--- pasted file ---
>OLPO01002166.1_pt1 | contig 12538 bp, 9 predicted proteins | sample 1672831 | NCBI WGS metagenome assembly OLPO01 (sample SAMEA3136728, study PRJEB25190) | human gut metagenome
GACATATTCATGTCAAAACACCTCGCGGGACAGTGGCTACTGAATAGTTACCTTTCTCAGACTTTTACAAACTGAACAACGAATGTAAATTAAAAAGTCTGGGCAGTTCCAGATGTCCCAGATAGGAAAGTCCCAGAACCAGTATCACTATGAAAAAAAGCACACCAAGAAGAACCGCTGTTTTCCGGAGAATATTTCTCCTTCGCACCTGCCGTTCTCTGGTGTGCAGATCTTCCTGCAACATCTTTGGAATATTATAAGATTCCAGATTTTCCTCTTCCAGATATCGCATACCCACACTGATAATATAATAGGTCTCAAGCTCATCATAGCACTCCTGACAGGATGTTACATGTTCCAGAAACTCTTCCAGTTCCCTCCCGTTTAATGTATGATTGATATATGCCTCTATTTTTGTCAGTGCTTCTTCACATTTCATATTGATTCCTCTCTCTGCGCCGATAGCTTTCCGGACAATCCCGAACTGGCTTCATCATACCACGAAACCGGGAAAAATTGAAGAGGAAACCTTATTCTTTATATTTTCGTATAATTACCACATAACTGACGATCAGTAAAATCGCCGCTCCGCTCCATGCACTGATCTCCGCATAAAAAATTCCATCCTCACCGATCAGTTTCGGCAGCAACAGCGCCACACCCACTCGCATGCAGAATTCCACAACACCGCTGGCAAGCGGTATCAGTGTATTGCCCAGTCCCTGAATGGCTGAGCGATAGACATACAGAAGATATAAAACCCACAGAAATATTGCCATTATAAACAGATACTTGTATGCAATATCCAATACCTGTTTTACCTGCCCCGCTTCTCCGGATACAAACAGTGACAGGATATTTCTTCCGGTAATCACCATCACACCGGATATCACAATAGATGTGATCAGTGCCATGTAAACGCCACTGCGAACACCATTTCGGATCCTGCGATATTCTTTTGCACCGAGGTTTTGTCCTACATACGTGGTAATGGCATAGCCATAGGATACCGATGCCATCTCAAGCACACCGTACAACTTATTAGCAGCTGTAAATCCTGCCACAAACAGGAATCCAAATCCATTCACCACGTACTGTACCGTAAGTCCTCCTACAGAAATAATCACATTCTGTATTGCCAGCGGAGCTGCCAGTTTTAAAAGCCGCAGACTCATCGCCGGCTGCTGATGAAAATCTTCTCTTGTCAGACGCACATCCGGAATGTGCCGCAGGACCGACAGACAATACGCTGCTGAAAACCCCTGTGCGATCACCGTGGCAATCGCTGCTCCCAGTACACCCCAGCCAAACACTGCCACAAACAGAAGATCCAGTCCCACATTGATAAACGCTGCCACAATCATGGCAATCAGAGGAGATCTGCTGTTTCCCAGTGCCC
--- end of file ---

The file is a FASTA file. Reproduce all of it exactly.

>OLPO01002166.1_pt1 | contig 12538 bp, 9 predicted proteins | sample 1672831 | NCBI WGS metagenome assembly OLPO01 (sample SAMEA3136728, study PRJEB25190) | human gut metagenome
GACATATTCATGTCAAAACACCTCGCGGGACAGTGGCTACTGAATAGTTACCTTTCTCAGACTTTTACAAACTGAACAACGAATGTAAATTAAAAAGTCTGGGCAGTTCCAGATGTCCCAGATAGGAAAGTCCCAGAACCAGTATCACTATGAAAAAAAGCACACCAAGAAGAACCGCTGTTTTCCGGAGAATATTTCTCCTTCGCACCTGCCGTTCTCTGGTGTGCAGATCTTCCTGCAACATCTTTGGAATATTATAAGATTCCAGATTTTCCTCTTCCAGATATCGCATACCCACACTGATAATATAATAGGTCTCAAGCTCATCATAGCACTCCTGACAGGATGTTACATGTTCCAGAAACTCTTCCAGTTCCCTCCCGTTTAATGTATGATTGATATATGCCTCTATTTTTGTCAGTGCTTCTTCACATTTCATATTGATTCCTCTCTCTGCGCCGATAGCTTTCCGGACAATCCCGAACTGGCTTCATCATACCACGAAACCGGGAAAAATTGAAGAGGAAACCTTATTCTTTATATTTTCGTATAATTACCACATAACTGACGATCAGTAAAATCGCCGCTCCGCTCCATGCACTGATCTCCGCATAAAAAATTCCATCCTCACCGATCAGTTTCGGCAGCAACAGCGCCACACCCACTCGCATGCAGAATTCCACAACACCGCTGGCAAGCGGTATCAGTGTATTGCCCAGTCCCTGAATGGCTGAGCGATAGACATACAGAAGATATAAAACCCACAGAAATATTGCCATTATAAACAGATACTTGTATGCAATATCCAATACCTGTTTTACCTGCCCCGCTTCTCCGGATACAAACAGTGACAGGATATTTCTTCCGGTAATCACCATCACACCGGATATCACAATAGATGTGATCAGTGCCATGTAAACGCCACTGCGAACACCATTTCGGATCCTGCGATATTCTTTTGCACCGAGGTTTTGTCCTACATACGTGGTAATGGCATAGCCATAGGATACCGATGCCATCTCAAGCACACCGTACAACTTATTAGCAGCTGTAAATCCTGCCACAAACAGGAATCCAAATCCATTCACCACGTACTGTACCGTAAGTCCTCCTACAGAAATAATCACATTCTGTATTGCCAGCGGAGCTGCCAGTTTTAAAAGCCGCAGACTCATCGCCGGCTGCTGATGAAAATCTTCTCTTGTCAGACGCACATCCGGAATGTGCCGCAGGACCGACAGACAATACGCTGCTGAAAACCCCTGTGCGATCACCGTGGCAATCGCTGCTCCCAGTACACCCCAGCCAAACACTGCCACAAACAGAAGATCCAGTCCCACATTGATAAACGCTGCCACAATCATGGCAATCAGAGGAGATCTGCTGTTTCCCAGTGCCC